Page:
FIRST Minister Humza Yousaf said he would make “no apology” for Scotland’s higher taxes for the wealthy in a heated debate with Martin Geissler on the BBC.

Yousaf was interviewed on the Sunday Show following the SNP’s National Council in Perth with his first anniversary as the country’s leader coming up in a fortnight.

In a conversation about the challenges Yousaf had faced in his first year, Geissler grilled him on Scotland’s tax policy and asked if it was a “disincentive” to people investing in the country.

The Scottish Government announced the creation of a new higher-rate income tax bracket at the end of last year, meaning earnings between £75,001 and £125,140 are charged at 45%.

Asked if he would agree it was a disincentive said: “No I wouldn’t.”

Later in the interview, as Geissler highlighted the Scottish Fiscal Commission believe the tax policy is “performative” and would only raise £8 million, Yousaf said: “I make no apology for asking those who are in the top 5% of earners, like me on an First Minister ’s salary, [to pay] more so we can invest in our public services.

READ MORE: Laura Kuenssberg: Shadow minister 'doesn't know' status of Diane Abbott probe

“Ever since the SNP has been on this journey of progressive taxation, we’ve been told by our political opponents there will be a mass exodus of people from Scotland, but the facts don’t bear that out.

“If you look at the National Records of Scotland their facts show pretty clearly there’s a net in-migration to Scotland by almost 10,000.”

Yousaf was interrupted several times during the interview and at one stage got visibly irritated as he tried to suggest Scotland being independent would make it more economically successful, just like independent nations in Europe which are similar in size.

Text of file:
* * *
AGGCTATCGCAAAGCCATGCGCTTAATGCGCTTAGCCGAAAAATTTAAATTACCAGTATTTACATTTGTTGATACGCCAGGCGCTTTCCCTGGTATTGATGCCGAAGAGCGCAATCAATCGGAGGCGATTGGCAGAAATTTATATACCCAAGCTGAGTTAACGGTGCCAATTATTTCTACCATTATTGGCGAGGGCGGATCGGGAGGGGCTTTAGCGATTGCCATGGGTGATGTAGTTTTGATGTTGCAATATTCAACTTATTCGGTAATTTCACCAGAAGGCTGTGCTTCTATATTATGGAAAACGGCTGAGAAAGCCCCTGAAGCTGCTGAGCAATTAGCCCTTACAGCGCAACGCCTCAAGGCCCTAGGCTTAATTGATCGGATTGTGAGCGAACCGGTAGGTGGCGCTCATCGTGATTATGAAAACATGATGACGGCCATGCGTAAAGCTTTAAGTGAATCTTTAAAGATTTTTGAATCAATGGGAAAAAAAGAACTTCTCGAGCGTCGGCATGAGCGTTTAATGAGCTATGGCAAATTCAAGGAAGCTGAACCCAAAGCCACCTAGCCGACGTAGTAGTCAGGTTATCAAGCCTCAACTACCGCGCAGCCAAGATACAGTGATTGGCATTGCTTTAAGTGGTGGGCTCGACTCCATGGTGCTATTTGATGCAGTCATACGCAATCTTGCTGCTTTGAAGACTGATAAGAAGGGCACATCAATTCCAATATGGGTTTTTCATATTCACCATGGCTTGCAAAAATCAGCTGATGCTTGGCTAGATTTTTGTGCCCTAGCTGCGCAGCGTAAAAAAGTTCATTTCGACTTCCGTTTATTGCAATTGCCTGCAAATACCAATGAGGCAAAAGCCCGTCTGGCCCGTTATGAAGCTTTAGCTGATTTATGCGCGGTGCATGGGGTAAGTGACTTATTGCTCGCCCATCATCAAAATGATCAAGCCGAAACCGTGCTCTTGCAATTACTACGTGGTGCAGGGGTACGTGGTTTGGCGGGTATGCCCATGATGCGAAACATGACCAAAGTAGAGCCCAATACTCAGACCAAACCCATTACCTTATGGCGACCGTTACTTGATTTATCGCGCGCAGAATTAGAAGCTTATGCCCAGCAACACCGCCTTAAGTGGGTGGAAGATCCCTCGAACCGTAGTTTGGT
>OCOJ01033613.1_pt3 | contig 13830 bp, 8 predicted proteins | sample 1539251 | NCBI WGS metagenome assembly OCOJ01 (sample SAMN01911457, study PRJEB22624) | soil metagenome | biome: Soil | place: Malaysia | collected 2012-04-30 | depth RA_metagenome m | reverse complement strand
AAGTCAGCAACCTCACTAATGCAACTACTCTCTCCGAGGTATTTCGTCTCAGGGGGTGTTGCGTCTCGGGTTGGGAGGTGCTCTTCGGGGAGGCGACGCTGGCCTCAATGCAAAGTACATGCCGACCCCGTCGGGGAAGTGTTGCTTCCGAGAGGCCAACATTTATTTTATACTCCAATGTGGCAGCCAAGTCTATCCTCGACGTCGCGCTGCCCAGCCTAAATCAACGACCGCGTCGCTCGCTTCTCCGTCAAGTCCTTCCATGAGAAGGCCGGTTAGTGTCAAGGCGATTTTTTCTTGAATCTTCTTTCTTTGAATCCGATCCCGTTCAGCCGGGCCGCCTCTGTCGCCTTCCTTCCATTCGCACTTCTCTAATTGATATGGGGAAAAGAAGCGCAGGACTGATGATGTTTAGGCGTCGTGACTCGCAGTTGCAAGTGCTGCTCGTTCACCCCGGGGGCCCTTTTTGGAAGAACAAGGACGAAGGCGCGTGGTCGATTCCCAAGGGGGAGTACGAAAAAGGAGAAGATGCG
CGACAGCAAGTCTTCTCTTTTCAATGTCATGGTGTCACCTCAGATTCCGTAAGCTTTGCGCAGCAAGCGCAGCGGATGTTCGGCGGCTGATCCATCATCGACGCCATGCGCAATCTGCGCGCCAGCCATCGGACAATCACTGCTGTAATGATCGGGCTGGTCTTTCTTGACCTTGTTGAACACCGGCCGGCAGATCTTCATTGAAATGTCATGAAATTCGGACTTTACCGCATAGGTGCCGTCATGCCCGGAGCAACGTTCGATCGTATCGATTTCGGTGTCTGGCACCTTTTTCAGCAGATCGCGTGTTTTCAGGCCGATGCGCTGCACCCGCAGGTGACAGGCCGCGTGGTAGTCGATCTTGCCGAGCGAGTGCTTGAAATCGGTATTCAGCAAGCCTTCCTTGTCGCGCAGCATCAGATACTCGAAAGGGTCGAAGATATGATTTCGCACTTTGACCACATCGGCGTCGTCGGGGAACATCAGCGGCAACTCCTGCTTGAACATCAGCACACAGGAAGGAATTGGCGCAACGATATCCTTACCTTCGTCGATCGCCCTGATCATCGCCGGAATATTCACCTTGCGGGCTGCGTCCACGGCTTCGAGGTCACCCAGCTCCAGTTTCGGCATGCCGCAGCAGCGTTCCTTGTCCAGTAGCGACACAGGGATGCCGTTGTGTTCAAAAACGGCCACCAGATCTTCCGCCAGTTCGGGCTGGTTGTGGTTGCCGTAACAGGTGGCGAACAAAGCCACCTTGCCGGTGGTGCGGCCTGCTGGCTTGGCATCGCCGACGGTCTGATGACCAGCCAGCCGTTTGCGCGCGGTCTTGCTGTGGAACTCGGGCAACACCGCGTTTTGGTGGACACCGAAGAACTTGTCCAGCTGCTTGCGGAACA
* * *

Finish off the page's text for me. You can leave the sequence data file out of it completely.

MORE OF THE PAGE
He said: “Let’s look at independent nations in Europe of Scotland’s size - Ireland, Norway, Austria, Denmark - why is it that these countries have a higher national income per head, has higher productivity than the UK…”

Yousaf then had to raise his voice as Geissler interrupted him adding: “And they don’t have half the assets that Scotland [does].

“Scotland has world class food and drink, it has world class universities, it has renewable potential, oil and gas, an incredibly talented and hard-working population and I could go on. With independence, am I confident we could be far more economically not just productive but successful than we currently are anchored to a broken Brexit Britain? Yes absolutely.”

READ MORE: Humza Yousaf leads tributes to SNP activist Gerry Fisher

As the First Minister argued independence would give Scotland the fiscal levers it requires to handle challenges in the global economy – the majority of which still lie at Westminster – Geissler suggested things could still be economically tricky in the first decade of independence.

But Yousaf hit back and said: “I disagree with your point. I’m making the point that from day one of independence we will have the majority of those levers and that makes a big difference in order to respond to the shocks of the global economy.”

Elsewhere in the interview, Yousaf vowed to visit “every single constituency” in Scotland during the SNP’s General Election campaign.

In Perth, Yousaf called Anas Sarwar “Labour’s branch manager” as he said the Scottish Labour leader would “bend the knee to Keir Starmer” despite Starmer’s repeated claim he would “stand up for Scotland”.

He also urged members to send a message to Scottish Tory MPs that “time is up” for the Conservatives and SNP “is coming for them”.